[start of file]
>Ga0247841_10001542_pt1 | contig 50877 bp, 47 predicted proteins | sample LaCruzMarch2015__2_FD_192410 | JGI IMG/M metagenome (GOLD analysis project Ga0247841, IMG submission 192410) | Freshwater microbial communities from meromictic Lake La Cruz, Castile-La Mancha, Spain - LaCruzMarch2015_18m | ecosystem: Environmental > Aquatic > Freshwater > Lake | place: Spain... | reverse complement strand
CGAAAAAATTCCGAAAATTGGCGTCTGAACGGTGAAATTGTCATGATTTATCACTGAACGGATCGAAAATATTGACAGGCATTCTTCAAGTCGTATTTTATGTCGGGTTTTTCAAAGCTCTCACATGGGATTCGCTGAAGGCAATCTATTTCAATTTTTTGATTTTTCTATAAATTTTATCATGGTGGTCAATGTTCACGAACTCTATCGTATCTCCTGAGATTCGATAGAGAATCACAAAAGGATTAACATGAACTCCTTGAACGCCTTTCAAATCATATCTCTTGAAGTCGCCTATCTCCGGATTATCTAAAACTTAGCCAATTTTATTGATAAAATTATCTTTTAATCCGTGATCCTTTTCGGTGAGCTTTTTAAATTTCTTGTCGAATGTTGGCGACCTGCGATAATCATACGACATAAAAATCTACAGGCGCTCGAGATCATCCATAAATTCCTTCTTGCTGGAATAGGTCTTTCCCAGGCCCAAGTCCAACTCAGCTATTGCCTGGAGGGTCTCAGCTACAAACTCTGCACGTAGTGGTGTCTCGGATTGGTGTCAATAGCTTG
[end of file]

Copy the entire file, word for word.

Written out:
>Ga0247841_10001542_pt1 | contig 50877 bp, 47 predicted proteins | sample LaCruzMarch2015__2_FD_192410 | JGI IMG/M metagenome (GOLD analysis project Ga0247841, IMG submission 192410) | Freshwater microbial communities from meromictic Lake La Cruz, Castile-La Mancha, Spain - LaCruzMarch2015_18m | ecosystem: Environmental > Aquatic > Freshwater > Lake | place: Spain... | reverse complement strand
CGAAAAAATTCCGAAAATTGGCGTCTGAACGGTGAAATTGTCATGATTTATCACTGAACGGATCGAAAATATTGACAGGCATTCTTCAAGTCGTATTTTATGTCGGGTTTTTCAAAGCTCTCACATGGGATTCGCTGAAGGCAATCTATTTCAATTTTTTGATTTTTCTATAAATTTTATCATGGTGGTCAATGTTCACGAACTCTATCGTATCTCCTGAGATTCGATAGAGAATCACAAAAGGATTAACATGAACTCCTTGAACGCCTTTCAAATCATATCTCTTGAAGTCGCCTATCTCCGGATTATCTAAAACTTAGCCAATTTTATTGATAAAATTATCTTTTAATCCGTGATCCTTTTCGGTGAGCTTTTTAAATTTCTTGTCGAATGTTGGCGACCTGCGATAATCATACGACATAAAAATCTACAGGCGCTCGAGATCATCCATAAATTCCTTCTTGCTGGAATAGGTCTTTCCCAGGCCCAAGTCCAACTCAGCTATTGCCTGGAGGGTCTCAGCTACAAACTCTGCACGTAGTGGTGTCTCGGATTGGTGTCAATAGCTTG